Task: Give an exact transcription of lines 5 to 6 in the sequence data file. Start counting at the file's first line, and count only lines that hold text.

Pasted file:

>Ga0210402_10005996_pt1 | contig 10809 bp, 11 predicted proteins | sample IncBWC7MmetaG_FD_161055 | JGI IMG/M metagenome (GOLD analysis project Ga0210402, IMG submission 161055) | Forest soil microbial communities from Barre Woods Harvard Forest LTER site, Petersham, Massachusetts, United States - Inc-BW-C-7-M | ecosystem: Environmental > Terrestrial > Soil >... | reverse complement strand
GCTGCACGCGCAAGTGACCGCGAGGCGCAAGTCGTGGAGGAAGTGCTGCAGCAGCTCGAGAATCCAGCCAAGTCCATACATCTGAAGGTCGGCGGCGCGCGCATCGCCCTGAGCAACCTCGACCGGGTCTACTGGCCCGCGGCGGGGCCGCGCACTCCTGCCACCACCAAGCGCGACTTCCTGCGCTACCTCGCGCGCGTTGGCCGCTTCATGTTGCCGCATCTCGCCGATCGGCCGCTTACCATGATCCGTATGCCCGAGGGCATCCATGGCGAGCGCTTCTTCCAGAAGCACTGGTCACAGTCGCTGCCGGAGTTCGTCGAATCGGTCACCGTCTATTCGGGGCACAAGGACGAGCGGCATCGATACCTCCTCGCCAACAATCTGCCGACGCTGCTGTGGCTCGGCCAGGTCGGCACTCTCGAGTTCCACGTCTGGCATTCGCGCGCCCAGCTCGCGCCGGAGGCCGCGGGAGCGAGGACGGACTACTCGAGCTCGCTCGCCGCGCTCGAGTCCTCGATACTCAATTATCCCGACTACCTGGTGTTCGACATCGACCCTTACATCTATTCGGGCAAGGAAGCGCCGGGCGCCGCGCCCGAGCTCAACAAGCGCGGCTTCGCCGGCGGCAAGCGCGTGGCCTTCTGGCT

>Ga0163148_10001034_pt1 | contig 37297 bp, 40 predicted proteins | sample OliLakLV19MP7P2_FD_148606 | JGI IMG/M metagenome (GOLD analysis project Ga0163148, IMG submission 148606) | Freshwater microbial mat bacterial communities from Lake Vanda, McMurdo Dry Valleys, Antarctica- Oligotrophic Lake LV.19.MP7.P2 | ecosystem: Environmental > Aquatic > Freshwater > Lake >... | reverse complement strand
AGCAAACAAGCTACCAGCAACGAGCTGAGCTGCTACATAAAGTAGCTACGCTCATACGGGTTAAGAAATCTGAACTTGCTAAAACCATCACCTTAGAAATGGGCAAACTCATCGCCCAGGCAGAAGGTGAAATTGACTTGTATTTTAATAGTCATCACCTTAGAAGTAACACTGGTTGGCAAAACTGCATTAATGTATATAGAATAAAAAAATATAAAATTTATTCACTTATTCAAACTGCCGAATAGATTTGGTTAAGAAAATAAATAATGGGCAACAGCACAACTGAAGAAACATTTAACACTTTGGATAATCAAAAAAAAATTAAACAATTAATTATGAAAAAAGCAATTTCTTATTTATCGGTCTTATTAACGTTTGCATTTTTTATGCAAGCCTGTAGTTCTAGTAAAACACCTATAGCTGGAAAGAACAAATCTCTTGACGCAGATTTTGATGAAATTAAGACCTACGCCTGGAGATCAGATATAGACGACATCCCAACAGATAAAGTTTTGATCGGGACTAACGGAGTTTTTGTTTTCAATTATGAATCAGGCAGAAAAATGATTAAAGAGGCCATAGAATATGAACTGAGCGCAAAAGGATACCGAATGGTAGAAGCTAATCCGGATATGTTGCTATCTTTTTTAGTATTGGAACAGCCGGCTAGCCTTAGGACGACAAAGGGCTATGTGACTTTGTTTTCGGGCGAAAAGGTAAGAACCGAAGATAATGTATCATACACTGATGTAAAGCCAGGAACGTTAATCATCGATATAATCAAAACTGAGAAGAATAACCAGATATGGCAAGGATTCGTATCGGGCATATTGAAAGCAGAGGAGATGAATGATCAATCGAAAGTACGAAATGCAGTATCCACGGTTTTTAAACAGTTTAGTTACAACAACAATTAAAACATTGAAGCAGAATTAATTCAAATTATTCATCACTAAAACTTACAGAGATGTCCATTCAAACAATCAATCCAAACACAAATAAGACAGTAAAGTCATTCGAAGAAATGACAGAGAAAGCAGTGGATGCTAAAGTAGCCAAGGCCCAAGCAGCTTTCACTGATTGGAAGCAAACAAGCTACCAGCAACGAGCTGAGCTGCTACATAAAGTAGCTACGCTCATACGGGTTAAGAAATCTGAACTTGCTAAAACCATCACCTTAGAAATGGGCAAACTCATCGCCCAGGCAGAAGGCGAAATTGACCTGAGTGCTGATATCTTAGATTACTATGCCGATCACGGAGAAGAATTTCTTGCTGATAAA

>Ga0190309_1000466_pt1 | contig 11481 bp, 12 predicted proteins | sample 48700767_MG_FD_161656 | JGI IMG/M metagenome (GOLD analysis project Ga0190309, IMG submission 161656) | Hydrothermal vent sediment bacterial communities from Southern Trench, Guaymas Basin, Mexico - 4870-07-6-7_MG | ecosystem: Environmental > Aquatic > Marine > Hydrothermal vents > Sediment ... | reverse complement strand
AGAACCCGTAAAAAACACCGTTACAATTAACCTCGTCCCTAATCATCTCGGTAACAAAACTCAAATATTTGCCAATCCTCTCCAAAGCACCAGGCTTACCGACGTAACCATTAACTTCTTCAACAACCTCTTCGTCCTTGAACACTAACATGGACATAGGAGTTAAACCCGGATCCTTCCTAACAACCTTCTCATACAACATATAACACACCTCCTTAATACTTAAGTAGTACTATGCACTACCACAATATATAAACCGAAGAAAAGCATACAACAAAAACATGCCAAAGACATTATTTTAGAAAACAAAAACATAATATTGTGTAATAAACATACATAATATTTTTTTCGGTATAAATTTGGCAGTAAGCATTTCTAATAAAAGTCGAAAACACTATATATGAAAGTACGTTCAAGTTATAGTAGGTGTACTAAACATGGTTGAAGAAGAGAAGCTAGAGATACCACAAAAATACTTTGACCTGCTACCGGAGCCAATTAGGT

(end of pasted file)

>Ga0190309_1000466_pt1 | contig 11481 bp, 12 predicted proteins | sample 48700767_MG_FD_161656 | JGI IMG/M metagenome (GOLD analysis project Ga0190309, IMG submission 161656) | Hydrothermal vent sediment bacterial communities from Southern Trench, Guaymas Basin, Mexico - 4870-07-6-7_MG | ecosystem: Environmental > Aquatic > Marine > Hydrothermal vents > Sediment ... | reverse complement strand
AGAACCCGTAAAAAACACCGTTACAATTAACCTCGTCCCTAATCATCTCGGTAACAAAACTCAAATATTTGCCAATCCTCTCCAAAGCACCAGGCTTACCGACGTAACCATTAACTTCTTCAACAACCTCTTCGTCCTTGAACACTAACATGGACATAGGAGTTAAACCCGGATCCTTCCTAACAACCTTCTCATACAACATATAACACACCTCCTTAATACTTAAGTAGTACTATGCACTACCACAATATATAAACCGAAGAAAAGCATACAACAAAAACATGCCAAAGACATTATTTTAGAAAACAAAAACATAATATTGTGTAATAAACATACATAATATTTTTTTCGGTATAAATTTGGCAGTAAGCATTTCTAATAAAAGTCGAAAACACTATATATGAAAGTACGTTCAAGTTATAGTAGGTGTACTAAACATGGTTGAAGAAGAGAAGCTAGAGATACCACAAAAATACTTTGACCTGCTACCGGAGCCAATTAGGT